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Driving forces and structural determinants of steric zipper peptide oligomer formation elucidated by atomistic simulations.

MPS-Authors
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Matthes,  D.
Research Group of Computational Biomolecular Dynamics, MPI for biophysical chemistry, Max Planck Society;

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Gapsys,  V.
Research Group of Computational Biomolecular Dynamics, MPI for biophysical chemistry, Max Planck Society;

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de Groot,  B. L.
Research Group of Computational Biomolecular Dynamics, MPI for biophysical chemistry, Max Planck Society;

Fulltext (public)

1477816.pdf
(Publisher version), 4MB

Supplementary Material (public)

1477816_1.pdf
(Supplementary material), 21KB

Citation

Matthes, D., Gapsys, V., & de Groot, B. L. (2012). Driving forces and structural determinants of steric zipper peptide oligomer formation elucidated by atomistic simulations. Journal of Molecular Biology, 421(2-3), 390-416. doi:10.1016/j.jmb.2012.02.004.


Cite as: http://hdl.handle.net/11858/00-001M-0000-000F-9C53-B
Abstract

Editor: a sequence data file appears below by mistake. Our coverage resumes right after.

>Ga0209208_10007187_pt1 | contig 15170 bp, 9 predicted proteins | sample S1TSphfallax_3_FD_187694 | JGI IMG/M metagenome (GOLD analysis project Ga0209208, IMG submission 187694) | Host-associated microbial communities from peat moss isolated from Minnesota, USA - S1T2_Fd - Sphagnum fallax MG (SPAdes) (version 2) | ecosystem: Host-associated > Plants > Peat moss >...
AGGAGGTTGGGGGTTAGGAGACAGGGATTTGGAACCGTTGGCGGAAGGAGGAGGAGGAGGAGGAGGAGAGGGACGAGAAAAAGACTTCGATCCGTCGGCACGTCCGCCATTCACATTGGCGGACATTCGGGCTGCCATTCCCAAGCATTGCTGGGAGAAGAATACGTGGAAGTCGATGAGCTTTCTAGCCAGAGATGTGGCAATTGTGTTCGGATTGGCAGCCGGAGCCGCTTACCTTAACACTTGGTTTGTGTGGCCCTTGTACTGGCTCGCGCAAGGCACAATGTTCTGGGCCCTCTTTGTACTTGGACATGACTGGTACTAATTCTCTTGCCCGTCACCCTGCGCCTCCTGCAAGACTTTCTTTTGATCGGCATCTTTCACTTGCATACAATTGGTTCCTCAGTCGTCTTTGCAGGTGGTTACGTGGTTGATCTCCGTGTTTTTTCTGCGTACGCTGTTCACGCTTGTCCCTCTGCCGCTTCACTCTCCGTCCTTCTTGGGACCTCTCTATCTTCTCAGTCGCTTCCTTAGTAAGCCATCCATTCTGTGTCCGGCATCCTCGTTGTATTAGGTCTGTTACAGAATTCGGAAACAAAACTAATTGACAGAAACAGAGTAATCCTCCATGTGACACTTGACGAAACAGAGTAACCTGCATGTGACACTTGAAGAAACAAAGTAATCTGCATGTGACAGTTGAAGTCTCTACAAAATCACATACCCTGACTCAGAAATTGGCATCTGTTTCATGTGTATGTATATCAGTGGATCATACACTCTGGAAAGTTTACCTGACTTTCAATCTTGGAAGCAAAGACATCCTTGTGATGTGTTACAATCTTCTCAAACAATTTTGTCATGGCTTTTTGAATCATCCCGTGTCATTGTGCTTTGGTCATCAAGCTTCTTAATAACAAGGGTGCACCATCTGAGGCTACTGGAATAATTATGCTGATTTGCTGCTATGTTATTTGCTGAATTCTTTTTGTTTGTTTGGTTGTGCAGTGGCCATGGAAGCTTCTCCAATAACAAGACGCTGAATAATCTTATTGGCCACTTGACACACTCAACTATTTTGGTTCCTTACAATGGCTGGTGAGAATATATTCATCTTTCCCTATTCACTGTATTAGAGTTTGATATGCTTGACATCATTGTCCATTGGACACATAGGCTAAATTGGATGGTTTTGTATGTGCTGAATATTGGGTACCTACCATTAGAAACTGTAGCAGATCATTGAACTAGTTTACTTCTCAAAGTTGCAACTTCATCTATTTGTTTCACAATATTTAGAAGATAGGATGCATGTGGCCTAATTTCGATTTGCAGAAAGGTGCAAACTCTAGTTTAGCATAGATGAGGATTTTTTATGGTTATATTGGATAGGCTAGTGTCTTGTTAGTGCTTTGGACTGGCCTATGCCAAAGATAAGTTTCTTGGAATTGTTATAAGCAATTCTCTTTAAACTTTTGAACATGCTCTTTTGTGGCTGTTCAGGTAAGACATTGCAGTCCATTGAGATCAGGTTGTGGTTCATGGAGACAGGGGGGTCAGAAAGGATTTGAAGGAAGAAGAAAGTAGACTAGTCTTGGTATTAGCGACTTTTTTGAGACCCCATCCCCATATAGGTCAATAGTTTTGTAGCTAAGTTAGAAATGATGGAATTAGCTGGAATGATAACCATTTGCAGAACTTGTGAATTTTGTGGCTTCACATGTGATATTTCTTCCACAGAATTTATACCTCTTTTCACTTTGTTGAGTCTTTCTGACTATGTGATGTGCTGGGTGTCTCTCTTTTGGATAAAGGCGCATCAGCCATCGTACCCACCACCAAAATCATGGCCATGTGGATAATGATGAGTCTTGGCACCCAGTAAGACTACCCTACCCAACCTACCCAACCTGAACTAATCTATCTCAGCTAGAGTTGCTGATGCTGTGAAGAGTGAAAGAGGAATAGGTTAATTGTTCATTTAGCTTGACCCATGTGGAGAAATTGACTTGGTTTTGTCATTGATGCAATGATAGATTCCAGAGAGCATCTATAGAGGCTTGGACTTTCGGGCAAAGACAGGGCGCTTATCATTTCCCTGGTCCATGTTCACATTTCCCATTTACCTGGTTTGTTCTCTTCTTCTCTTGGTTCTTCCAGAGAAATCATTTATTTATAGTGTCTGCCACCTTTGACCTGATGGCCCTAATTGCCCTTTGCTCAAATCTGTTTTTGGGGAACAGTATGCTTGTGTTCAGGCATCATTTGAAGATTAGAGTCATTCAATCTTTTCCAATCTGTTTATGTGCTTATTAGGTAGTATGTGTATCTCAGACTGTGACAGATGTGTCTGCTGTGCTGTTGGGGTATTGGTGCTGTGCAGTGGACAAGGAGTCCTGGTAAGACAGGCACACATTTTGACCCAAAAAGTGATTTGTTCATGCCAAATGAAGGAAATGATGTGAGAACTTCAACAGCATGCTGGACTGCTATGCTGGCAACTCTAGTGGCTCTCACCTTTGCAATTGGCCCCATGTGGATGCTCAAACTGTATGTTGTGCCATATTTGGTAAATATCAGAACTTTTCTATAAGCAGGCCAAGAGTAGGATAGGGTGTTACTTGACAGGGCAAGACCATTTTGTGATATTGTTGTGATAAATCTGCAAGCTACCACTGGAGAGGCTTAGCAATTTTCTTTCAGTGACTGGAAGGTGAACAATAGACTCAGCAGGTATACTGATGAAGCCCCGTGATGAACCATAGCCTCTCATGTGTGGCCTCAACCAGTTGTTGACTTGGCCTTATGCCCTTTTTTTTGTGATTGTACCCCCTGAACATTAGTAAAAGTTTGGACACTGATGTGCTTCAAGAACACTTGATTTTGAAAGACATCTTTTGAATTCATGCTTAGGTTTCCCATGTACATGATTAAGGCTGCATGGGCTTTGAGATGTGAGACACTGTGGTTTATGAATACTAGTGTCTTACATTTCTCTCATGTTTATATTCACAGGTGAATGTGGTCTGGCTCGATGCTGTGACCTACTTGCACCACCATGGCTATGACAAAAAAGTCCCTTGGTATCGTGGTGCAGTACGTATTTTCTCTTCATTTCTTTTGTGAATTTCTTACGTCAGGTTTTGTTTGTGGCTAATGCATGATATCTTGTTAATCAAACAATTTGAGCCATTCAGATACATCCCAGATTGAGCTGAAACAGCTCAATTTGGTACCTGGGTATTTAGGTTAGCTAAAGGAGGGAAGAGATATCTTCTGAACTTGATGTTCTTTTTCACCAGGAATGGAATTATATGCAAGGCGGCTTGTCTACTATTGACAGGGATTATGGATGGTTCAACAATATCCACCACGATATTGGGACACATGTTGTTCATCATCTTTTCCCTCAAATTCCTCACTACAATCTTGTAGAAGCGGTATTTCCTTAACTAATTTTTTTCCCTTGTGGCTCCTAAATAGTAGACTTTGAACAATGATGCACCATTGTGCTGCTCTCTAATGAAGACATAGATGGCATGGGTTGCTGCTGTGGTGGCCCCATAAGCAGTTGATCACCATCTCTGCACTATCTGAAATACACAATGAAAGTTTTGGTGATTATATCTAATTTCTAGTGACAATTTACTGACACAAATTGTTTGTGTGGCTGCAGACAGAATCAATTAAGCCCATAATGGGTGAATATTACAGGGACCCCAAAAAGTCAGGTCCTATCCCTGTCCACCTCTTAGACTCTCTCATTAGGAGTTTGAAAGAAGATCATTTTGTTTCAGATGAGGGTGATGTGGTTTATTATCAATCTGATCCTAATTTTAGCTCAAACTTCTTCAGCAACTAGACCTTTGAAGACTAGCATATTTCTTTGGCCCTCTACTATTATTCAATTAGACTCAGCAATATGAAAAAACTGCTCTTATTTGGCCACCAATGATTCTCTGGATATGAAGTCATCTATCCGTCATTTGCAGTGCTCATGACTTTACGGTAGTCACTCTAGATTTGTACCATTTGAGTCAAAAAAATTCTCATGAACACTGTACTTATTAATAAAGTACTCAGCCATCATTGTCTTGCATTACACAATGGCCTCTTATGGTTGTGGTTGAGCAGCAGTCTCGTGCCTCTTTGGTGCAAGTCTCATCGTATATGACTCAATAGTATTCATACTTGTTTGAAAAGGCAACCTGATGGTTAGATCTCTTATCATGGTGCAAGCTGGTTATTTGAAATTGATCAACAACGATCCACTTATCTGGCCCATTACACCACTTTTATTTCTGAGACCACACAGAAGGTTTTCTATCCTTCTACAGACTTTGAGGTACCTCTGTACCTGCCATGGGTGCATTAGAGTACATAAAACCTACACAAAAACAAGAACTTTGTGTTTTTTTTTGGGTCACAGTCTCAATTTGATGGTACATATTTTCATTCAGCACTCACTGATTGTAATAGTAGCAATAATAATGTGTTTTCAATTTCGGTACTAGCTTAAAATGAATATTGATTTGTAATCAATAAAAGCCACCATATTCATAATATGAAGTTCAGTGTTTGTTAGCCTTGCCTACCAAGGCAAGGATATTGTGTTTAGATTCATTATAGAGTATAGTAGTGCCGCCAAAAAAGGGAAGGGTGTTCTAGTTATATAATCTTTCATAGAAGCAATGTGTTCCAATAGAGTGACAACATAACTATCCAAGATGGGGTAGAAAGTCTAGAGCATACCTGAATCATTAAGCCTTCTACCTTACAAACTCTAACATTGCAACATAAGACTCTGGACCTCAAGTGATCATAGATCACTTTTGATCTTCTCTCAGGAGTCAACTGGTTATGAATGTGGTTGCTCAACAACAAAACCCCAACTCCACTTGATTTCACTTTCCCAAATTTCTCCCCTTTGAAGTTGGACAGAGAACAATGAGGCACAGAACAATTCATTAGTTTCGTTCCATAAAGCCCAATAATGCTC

Understanding the structural and energetic requirements of non-fibrillar oligomer formation harbors the potential to decipher an important yet still elusive part of amyloidogenic peptide and protein aggregation. Low-molecular-weight oligomers are described to be transient and polymorphic intermediates in the nucleated self-assembly process to highly ordered amyloid fibers and were additionally found to exhibit a profound cytotoxicity. However, detailed structural information on the oligomeric species involved in the nucleation cannot be readily inferred from experiments. Here, we study the spontaneous assembly of steric zipper peptides from the tau protein, insulin and α-synuclein with atomistic molecular dynamics simulations on the microsecond timescale. Detailed analysis of the forces driving the oligomerization reveals a common two-step process akin to a general condensation-ordering mechanism and thus provides a rational understanding of the molecular basis of peptide self-assembly. Our results suggest that the initial formation of partially ordered peptide oligomers is governed by the solvation free energy, whereas the dynamical ordering and emergence of β-sheets are mainly driven by optimized inter-peptide interactions in the collapsed state. A novel mapping technique based on collective coordinates is employed to highlight similarities and differences in the conformational ensemble of small oligomer structures. Elucidating the dynamical and polymorphic β-sheet oligomer conformations at atomistic detail furthermore suggests complementary sheet packing characteristics similar to steric zipper structures, but with a larger heterogeneity in the strand alignment pattern and sheet-to-sheet arrangements compared to the cross-β motif found in the fibrillar or crystalline states.